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How artists using AI can reconnect us to ourselves

Artists are embracing AI as a new tool to create work which reflects on the body and mind

Artificial intelligence does, and will increasingly, play a significant part in our lives. Even a laptop or smartphone will contain a small amount of artificial intelligence. This, hand in hand with our increasing reliance on digital technologies as our primary forms of communication, has significant implications on the way we live and how we relate to the world around us.

When so much of what we live with is artificial how do we continue to feel connected to ourselves and grow as people? Art is leading the way in this discussion. Artists rather than being daunted by the prospect of AI are embracing it as a new tool to create work which reflects on the body and the mind.

Natasha Singh, the co-founder of Timeblur Studio, opened her 2018 Ted Talk by asking the audience to “Imagine you live in a world where… you look at yourself in the mirror and the mirror tells you much more than how you look but how you feel.” That goes some way to explaining Timeblur’s work Nadi.

Nadi uses image processing, generative art technologies and unique software to create digital sculptures through responding to a participant’s yoga practice. The projecting images produced by Nadi will be distinctive to each person, reflecting how in yoga everyone experiences, performs and breathes in their own individual way, offering each participant a new perspective on how their body moves.

”Artists rather than being daunted by the prospect of AI are embracing it as a new tool to create work which reflects on the body and the mind.”

During lockdown, Timeblur has encouraged Yogis around the world to upload recordings of their practice to their website. It then takes their team just twenty-four hours to transform and send the participant their Nadi form, which is then also shareable on social media.

The aim of this is to create a form of ‘creative co-existence’ amongst those who practice yoga whilst more communal elements, such as lessons are an impossibility. This shows the power of art and technology to find creative solutions to the practical problems of isolation during the pandemic, and how by artists embracing AI, they can offer us ways of experiencing art that would have been impossible in previous generations.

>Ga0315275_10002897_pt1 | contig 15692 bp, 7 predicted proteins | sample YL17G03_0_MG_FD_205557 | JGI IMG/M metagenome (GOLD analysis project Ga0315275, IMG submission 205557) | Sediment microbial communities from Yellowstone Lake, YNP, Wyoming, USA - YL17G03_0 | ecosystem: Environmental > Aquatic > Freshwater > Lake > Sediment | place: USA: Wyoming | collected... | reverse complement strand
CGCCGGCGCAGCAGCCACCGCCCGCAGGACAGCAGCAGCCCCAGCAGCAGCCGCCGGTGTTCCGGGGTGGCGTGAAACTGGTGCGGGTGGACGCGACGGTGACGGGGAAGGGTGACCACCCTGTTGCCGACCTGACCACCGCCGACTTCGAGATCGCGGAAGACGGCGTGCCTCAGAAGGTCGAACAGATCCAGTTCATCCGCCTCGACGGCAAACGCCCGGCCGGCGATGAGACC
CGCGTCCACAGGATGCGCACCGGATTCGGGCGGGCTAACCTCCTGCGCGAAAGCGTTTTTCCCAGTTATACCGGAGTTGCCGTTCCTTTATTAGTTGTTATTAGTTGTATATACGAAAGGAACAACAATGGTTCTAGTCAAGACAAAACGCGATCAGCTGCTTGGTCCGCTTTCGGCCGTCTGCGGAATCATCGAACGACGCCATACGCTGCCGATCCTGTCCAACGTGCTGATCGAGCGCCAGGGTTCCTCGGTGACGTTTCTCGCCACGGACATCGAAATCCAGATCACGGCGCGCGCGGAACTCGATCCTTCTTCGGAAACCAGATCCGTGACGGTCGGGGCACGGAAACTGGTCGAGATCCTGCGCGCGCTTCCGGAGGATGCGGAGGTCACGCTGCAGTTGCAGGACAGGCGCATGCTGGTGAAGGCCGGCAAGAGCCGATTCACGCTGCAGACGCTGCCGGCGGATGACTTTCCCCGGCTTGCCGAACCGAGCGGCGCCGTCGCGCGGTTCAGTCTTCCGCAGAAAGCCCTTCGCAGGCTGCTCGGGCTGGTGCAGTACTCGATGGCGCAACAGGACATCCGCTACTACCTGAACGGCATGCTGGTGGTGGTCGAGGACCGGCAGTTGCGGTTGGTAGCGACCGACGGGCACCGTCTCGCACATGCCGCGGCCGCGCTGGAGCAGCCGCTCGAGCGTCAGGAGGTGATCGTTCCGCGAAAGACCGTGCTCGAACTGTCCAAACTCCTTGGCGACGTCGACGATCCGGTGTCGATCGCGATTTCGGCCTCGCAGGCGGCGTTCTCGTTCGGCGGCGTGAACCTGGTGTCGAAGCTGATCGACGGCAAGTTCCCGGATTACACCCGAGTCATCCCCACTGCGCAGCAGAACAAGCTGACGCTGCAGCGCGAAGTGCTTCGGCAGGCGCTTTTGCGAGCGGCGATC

Sofia Crespo’s approach is different to Timeblur, she develops machines with their own form of neuropathways to create work that makes us think about the fundamentals of how our minds work. Her most recent project ‘Neural Zoo’ uses a series of deep learning to process large datasets of images and ultimately produce new images reflecting how the machine ‘sees’ these datasets.

The images that are produced are so familiar, but they are not an accurate portrayal of how we as humans see the animals the machine is trying to understand. What they do however, is show us a new perspective on the natural world that wouldn’t be possible without the use of machine learning. Crespo is adamant that it does not matter who or what ‘arranged the pixels’ for the images but more ‘who sees it’. Essentially, it does not ultimately matter that a machine made these images because what is important about them is that they reposition our viewpoint on the natural world, and the conclusions we reach are the most important element of the art.

” generated by artificial intelligence gives us entirely new ways of understanding ourselves.”

These strands of thought are evident in an earlier project of Crespo’s ‘Trauma Doll’. This came from an understanding that eventually, as artificial intelligence began to more closely represent the human brain, then it would experience ‘glitches’ similar to those present in neurodiverse people. ‘Trauma Doll’ is programmed with PTSD, anxiety, depression, and it is with these ‘glitches’ it processes the information it is fed, primarily images and text from the information with reference to mental health.

The works generated by ‘Trauma Doll’ are reminiscent of memes, with their use of text and images. These collages can help us understand our mental health and particularly the way we communicate about it using online support networks. In conversation with me, Crespo has said that artificial intelligence offers us the opportunity to learn more about our behavioural patterns, as “a large part of the healing process involves self awareness.”

Both Singh and Crespo’s work presents us with a reality more than real. By examining the relationship between our bodies and minds with artificial intelligence they present us with a fresh perspective of understanding ourselves. Just as the artists who pioneered photography as an artform presented us with a moment in time that exposed the human condition in a way painting never good, art generated by artificial intelligence gives us entirely new ways of understanding ourselves.

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